Asked when he anticipated that bidding process to begin, Ferraro declined to give a specific date but said it would happen “pretty soon. We’re getting all the information from our architects and structural engineers.”

Now nearing the midpoint of its third year, the project is clearly behind schedule. Structural steel was due to be delivered last summer when the district had hoped to get a big portion of the work done when students and staff were away but that didn’t happen.

Ferraro estimated that, to date, “18% of the project is complete.” Asked how much had been spent, Ferraro said he didn’t know the answer. “I’m going to be proposing some things to the board to check on finances,” he said.

Could he predict how long the job would take to complete, Ferraro said: “We’re going to be putting out a timeline once we get our [bid] proposals back. I understand we’ve had timelines before and they weren’t accurate.”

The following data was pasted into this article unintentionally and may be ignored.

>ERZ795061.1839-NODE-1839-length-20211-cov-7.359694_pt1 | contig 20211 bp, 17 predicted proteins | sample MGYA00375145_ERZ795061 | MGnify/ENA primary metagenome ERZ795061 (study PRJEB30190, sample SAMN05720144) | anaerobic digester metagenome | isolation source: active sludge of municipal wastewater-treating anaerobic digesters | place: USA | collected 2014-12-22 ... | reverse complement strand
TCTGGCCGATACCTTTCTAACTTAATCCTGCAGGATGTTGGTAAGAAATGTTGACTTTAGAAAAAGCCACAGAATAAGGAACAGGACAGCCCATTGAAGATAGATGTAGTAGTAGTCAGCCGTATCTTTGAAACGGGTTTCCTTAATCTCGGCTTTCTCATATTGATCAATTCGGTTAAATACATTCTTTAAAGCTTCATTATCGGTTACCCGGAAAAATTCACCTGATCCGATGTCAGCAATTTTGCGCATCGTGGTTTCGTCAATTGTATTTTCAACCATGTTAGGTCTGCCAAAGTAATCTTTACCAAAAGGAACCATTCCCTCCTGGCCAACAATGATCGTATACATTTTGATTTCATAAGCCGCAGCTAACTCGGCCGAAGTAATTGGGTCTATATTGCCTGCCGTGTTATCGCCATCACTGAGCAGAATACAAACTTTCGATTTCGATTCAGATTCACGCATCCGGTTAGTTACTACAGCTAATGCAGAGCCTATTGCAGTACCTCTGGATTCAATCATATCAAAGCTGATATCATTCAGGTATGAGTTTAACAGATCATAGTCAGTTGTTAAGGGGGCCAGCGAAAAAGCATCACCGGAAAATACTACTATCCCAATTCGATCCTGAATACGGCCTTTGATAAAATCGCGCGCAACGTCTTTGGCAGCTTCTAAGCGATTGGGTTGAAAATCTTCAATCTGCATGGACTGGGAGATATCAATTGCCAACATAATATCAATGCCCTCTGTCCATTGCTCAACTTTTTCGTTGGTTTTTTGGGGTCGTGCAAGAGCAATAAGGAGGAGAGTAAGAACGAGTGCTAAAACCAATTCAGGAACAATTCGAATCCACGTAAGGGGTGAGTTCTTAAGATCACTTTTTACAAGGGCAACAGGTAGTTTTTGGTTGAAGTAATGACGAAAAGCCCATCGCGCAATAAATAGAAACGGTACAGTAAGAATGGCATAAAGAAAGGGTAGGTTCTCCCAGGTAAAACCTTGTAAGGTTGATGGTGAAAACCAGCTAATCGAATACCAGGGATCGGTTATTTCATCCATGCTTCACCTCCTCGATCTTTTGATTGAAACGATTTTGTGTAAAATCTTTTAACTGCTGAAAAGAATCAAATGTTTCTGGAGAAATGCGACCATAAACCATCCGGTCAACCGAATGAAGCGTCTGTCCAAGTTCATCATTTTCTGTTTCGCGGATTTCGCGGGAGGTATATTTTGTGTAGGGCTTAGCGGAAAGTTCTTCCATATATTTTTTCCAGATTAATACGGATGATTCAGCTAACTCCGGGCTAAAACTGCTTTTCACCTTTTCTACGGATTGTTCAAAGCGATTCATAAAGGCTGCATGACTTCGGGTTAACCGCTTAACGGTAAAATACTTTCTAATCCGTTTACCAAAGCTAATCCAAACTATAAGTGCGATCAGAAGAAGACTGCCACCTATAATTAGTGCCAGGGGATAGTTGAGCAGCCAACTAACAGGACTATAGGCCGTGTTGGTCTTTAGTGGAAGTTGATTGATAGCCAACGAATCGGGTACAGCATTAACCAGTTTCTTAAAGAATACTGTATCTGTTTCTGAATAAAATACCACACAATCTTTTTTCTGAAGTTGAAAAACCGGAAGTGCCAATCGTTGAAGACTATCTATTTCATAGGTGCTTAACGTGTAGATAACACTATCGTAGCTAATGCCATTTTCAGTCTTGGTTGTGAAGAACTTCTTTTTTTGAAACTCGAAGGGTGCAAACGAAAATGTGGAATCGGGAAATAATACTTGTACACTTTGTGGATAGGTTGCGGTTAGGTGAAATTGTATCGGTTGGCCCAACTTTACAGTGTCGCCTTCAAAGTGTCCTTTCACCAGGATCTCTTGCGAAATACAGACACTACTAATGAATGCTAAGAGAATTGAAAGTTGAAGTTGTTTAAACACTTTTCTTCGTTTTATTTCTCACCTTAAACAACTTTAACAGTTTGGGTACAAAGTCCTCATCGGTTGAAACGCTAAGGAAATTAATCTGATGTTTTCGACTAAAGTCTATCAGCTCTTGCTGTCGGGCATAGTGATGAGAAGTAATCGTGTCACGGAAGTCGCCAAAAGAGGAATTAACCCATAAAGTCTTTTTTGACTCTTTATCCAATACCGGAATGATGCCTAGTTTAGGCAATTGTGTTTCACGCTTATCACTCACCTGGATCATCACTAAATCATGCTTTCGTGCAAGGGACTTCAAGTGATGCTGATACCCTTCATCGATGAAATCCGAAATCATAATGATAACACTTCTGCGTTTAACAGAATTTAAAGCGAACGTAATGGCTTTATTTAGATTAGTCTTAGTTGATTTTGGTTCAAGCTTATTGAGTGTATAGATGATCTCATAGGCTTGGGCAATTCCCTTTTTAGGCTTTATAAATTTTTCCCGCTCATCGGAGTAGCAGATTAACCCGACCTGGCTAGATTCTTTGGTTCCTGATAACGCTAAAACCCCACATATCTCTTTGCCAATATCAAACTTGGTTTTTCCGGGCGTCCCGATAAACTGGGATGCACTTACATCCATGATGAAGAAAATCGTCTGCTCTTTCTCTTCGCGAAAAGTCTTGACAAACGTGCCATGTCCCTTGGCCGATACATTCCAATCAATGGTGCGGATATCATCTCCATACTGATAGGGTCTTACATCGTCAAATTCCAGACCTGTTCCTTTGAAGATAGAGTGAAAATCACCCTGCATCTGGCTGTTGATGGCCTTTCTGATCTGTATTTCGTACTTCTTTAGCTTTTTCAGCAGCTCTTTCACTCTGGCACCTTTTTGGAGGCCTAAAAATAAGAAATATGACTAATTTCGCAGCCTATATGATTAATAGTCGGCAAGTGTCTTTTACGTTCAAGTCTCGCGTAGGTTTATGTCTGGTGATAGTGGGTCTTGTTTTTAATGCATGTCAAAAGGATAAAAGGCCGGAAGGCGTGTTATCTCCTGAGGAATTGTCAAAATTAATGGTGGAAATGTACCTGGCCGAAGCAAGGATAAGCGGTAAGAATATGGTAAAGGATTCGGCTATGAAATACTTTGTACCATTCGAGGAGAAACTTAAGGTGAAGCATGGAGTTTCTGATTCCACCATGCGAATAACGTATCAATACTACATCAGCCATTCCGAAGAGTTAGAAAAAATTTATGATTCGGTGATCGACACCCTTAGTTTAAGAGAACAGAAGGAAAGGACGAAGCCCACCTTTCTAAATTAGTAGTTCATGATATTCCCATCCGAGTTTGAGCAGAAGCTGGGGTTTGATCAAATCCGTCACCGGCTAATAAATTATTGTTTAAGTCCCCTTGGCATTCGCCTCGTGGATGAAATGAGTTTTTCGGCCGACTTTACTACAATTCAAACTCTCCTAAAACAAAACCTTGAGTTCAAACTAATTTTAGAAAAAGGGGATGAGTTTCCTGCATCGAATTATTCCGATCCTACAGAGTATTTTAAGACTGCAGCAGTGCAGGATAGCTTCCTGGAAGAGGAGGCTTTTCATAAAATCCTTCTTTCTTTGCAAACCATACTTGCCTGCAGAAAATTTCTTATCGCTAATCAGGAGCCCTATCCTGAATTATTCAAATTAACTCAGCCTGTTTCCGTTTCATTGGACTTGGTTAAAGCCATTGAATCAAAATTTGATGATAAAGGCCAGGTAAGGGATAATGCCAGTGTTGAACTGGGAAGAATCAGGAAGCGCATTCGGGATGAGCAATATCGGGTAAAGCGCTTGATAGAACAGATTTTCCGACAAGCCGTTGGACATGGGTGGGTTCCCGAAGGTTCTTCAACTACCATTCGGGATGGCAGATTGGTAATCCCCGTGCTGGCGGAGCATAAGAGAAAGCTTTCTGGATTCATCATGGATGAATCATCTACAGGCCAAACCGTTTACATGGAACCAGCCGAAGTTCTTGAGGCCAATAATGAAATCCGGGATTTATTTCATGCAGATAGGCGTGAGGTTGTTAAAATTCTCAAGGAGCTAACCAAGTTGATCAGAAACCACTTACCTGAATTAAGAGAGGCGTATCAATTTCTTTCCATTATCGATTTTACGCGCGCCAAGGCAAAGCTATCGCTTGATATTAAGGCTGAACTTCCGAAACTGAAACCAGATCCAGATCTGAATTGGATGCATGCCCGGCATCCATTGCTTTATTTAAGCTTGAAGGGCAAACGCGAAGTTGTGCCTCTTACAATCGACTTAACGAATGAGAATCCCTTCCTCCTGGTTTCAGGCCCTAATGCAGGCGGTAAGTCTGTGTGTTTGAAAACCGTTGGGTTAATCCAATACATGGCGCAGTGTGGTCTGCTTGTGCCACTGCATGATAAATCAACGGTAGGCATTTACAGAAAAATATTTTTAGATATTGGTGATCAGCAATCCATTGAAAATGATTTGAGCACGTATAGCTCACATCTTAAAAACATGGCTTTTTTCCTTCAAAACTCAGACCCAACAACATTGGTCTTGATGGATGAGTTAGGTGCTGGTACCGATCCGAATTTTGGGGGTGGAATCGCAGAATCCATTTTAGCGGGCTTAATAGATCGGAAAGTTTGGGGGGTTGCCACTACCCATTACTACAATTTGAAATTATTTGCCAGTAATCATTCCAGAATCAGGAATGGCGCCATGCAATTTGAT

When he has a more definite idea about the direction of the work, Ferraro said he’ll find a way to get the word out to the high school community. “I want to get the students’, staff’s and public’s trust back.”

To that end, Ferraro said, “Safety is our first consideration. I’ve spoken with the town’s building inspectors and our Director of Buildings and Grounds [Mark Bruscino] works with them very closely to make sure everything is up to code. We’re taking no shortcuts and we’re making sure we don’t jeopardize the safety of the people in that building.”

Ferraro said that any payments that may still be due to B&C “will be done through negotiations under a profit margin formula. The lawyers and accountants are working that out.” B&C didn’t return a phone message for comment.